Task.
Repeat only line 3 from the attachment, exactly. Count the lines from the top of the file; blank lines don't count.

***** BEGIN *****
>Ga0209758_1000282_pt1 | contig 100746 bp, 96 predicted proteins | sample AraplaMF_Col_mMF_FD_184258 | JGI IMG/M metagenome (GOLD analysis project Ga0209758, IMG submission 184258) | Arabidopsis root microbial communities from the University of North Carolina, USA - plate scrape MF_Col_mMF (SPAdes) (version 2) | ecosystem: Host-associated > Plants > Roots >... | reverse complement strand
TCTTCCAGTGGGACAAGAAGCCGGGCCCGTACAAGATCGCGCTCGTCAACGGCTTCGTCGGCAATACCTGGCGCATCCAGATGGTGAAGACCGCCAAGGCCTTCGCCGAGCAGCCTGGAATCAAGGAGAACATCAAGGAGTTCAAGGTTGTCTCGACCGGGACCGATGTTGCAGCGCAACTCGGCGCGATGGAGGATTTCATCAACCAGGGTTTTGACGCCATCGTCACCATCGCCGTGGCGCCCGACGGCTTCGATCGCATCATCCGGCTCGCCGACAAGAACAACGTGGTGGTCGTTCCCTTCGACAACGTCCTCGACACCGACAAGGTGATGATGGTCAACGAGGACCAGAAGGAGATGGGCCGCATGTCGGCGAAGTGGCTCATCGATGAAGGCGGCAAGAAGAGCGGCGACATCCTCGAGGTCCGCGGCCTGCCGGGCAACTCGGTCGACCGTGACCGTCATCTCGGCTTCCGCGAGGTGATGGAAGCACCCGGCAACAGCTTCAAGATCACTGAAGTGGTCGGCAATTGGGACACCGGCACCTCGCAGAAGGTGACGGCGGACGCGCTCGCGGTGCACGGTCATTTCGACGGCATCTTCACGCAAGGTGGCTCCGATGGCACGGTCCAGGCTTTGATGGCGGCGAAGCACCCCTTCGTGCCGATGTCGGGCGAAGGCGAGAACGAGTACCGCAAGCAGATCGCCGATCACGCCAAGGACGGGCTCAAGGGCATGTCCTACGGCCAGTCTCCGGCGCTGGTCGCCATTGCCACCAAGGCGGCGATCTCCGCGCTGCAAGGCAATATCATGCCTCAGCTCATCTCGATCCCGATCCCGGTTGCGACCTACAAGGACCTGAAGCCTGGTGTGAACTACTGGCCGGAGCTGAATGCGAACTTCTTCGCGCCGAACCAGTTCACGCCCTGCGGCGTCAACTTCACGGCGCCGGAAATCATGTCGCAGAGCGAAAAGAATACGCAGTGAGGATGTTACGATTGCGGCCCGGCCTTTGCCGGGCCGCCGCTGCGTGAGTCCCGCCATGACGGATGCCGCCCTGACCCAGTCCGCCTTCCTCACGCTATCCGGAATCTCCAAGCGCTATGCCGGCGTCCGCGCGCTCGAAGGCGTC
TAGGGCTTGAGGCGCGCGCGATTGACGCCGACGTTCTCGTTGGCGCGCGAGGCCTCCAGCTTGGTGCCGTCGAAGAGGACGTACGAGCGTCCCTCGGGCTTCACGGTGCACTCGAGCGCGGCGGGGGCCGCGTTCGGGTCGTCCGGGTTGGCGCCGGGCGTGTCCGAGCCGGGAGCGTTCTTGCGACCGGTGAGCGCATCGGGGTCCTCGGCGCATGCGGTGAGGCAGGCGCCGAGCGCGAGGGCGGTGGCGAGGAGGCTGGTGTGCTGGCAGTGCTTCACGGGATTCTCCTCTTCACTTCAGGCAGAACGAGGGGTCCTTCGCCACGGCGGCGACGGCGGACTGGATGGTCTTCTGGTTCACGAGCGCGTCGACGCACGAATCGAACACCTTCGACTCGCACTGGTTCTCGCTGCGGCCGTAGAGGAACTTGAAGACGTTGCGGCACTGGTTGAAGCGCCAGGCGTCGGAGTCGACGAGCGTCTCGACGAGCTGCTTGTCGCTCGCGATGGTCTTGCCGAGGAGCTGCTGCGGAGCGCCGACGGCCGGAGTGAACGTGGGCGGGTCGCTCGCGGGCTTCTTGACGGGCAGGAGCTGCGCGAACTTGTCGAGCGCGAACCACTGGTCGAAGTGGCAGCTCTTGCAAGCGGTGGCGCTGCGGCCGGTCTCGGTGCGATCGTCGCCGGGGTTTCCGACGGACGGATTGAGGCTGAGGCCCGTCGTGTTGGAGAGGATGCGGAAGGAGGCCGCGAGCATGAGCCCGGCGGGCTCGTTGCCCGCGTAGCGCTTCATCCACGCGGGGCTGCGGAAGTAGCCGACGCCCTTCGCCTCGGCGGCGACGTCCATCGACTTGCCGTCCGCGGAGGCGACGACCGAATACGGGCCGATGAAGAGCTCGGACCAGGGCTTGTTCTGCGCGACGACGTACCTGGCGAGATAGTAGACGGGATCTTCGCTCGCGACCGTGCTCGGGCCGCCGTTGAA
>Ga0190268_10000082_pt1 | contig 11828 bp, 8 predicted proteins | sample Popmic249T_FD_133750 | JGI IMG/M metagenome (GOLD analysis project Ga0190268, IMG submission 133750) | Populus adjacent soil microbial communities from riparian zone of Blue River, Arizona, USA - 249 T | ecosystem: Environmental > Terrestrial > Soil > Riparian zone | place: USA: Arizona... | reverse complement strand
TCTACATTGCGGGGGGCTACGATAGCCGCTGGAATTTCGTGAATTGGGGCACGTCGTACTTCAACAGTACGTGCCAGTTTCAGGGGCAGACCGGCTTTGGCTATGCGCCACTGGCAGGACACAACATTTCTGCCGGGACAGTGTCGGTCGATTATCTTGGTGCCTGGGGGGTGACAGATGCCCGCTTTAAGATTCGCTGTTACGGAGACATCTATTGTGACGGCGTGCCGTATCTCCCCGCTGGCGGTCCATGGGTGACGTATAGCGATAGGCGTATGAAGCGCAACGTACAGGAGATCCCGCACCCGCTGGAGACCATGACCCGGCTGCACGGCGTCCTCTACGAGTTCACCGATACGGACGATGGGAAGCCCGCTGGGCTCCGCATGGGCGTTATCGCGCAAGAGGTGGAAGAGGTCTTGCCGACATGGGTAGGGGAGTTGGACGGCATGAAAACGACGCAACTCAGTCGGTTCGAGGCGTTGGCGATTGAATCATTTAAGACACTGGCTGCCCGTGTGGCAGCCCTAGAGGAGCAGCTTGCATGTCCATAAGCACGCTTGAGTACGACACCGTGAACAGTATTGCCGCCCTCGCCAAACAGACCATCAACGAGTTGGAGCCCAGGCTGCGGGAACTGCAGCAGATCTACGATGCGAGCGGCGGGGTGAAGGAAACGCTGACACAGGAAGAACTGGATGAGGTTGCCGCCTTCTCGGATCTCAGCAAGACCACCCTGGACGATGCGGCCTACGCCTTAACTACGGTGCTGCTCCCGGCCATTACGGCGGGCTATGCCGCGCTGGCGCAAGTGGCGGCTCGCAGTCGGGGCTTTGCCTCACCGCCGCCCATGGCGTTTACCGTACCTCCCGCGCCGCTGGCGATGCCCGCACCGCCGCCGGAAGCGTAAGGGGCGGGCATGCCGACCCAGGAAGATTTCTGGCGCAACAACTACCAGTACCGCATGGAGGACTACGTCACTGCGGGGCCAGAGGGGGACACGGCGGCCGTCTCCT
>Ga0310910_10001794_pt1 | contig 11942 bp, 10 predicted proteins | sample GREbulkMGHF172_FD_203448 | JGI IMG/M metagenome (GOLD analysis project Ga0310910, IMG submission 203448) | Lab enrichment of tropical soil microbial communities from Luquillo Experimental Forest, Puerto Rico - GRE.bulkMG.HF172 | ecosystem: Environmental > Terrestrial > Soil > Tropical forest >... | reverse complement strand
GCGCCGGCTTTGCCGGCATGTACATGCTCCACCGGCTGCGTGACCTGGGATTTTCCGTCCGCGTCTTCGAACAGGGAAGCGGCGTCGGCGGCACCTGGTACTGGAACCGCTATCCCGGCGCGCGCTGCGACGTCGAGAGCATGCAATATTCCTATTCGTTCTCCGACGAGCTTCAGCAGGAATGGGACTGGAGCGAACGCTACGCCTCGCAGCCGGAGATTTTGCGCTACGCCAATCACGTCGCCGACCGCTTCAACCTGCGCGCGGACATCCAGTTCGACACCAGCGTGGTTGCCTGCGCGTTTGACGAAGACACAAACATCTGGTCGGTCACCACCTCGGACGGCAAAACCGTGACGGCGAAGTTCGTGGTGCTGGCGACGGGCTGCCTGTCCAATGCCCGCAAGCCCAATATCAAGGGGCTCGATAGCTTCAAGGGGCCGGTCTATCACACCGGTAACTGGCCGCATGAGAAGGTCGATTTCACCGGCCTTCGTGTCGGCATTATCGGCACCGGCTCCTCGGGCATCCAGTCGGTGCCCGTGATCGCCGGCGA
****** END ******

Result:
TAGGGCTTGAGGCGCGCGCGATTGACGCCGACGTTCTCGTTGGCGCGCGAGGCCTCCAGCTTGGTGCCGTCGAAGAGGACGTACGAGCGTCCCTCGGGCTTCACGGTGCACTCGAGCGCGGCGGGGGCCGCGTTCGGGTCGTCCGGGTTGGCGCCGGGCGTGTCCGAGCCGGGAGCGTTCTTGCGACCGGTGAGCGCATCGGGGTCCTCGGCGCATGCGGTGAGGCAGGCGCCGAGCGCGAGGGCGGTGGCGAGGAGGCTGGTGTGCTGGCAGTGCTTCACGGGATTCTCCTCTTCACTTCAGGCAGAACGAGGGGTCCTTCGCCACGGCGGCGACGGCGGACTGGATGGTCTTCTGGTTCACGAGCGCGTCGACGCACGAATCGAACACCTTCGACTCGCACTGGTTCTCGCTGCGGCCGTAGAGGAACTTGAAGACGTTGCGGCACTGGTTGAAGCGCCAGGCGTCGGAGTCGACGAGCGTCTCGACGAGCTGCTTGTCGCTCGCGATGGTCTTGCCGAGGAGCTGCTGCGGAGCGCCGACGGCCGGAGTGAACGTGGGCGGGTCGCTCGCGGGCTTCTTGACGGGCAGGAGCTGCGCGAACTTGTCGAGCGCGAACCACTGGTCGAAGTGGCAGCTCTTGCAAGCGGTGGCGCTGCGGCCGGTCTCGGTGCGATCGTCGCCGGGGTTTCCGACGGACGGATTGAGGCTGAGGCCCGTCGTGTTGGAGAGGATGCGGAAGGAGGCCGCGAGCATGAGCCCGGCGGGCTCGTTGCCCGCGTAGCGCTTCATCCACGCGGGGCTGCGGAAGTAGCCGACGCCCTTCGCCTCGGCGGCGACGTCCATCGACTTGCCGTCCGCGGAGGCGACGACCGAATACGGGCCGATGAAGAGCTCGGACCAGGGCTTGTTCTGCGCGACGACGTACCTGGCGAGATAGTAGACGGGATCTTCGCTCGCGACCGTGCTCGGGCCGCCGTTGAA